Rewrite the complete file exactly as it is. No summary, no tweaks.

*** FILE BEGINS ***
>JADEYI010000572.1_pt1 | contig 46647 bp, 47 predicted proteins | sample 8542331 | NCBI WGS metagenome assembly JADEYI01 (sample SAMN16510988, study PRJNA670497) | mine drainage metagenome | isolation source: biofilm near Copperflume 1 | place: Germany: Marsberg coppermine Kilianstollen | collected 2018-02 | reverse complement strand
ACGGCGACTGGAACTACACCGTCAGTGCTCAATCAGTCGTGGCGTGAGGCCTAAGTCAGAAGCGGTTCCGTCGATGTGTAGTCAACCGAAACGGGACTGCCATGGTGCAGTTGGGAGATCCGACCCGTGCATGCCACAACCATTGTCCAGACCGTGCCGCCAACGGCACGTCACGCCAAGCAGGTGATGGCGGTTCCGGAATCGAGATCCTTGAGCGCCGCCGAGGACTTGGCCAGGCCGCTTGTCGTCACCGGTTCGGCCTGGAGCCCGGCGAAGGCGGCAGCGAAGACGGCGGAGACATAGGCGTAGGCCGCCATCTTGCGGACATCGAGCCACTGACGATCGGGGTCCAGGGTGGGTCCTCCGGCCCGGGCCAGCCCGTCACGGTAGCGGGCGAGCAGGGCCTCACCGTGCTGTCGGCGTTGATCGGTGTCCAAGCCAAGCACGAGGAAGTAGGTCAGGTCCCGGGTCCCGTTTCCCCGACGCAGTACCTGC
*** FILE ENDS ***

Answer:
>JADEYI010000572.1_pt1 | contig 46647 bp, 47 predicted proteins | sample 8542331 | NCBI WGS metagenome assembly JADEYI01 (sample SAMN16510988, study PRJNA670497) | mine drainage metagenome | isolation source: biofilm near Copperflume 1 | place: Germany: Marsberg coppermine Kilianstollen | collected 2018-02 | reverse complement strand
ACGGCGACTGGAACTACACCGTCAGTGCTCAATCAGTCGTGGCGTGAGGCCTAAGTCAGAAGCGGTTCCGTCGATGTGTAGTCAACCGAAACGGGACTGCCATGGTGCAGTTGGGAGATCCGACCCGTGCATGCCACAACCATTGTCCAGACCGTGCCGCCAACGGCACGTCACGCCAAGCAGGTGATGGCGGTTCCGGAATCGAGATCCTTGAGCGCCGCCGAGGACTTGGCCAGGCCGCTTGTCGTCACCGGTTCGGCCTGGAGCCCGGCGAAGGCGGCAGCGAAGACGGCGGAGACATAGGCGTAGGCCGCCATCTTGCGGACATCGAGCCACTGACGATCGGGGTCCAGGGTGGGTCCTCCGGCCCGGGCCAGCCCGTCACGGTAGCGGGCGAGCAGGGCCTCACCGTGCTGTCGGCGTTGATCGGTGTCCAAGCCAAGCACGAGGAAGTAGGTCAGGTCCCGGGTCCCGTTTCCCCGACGCAGTACCTGC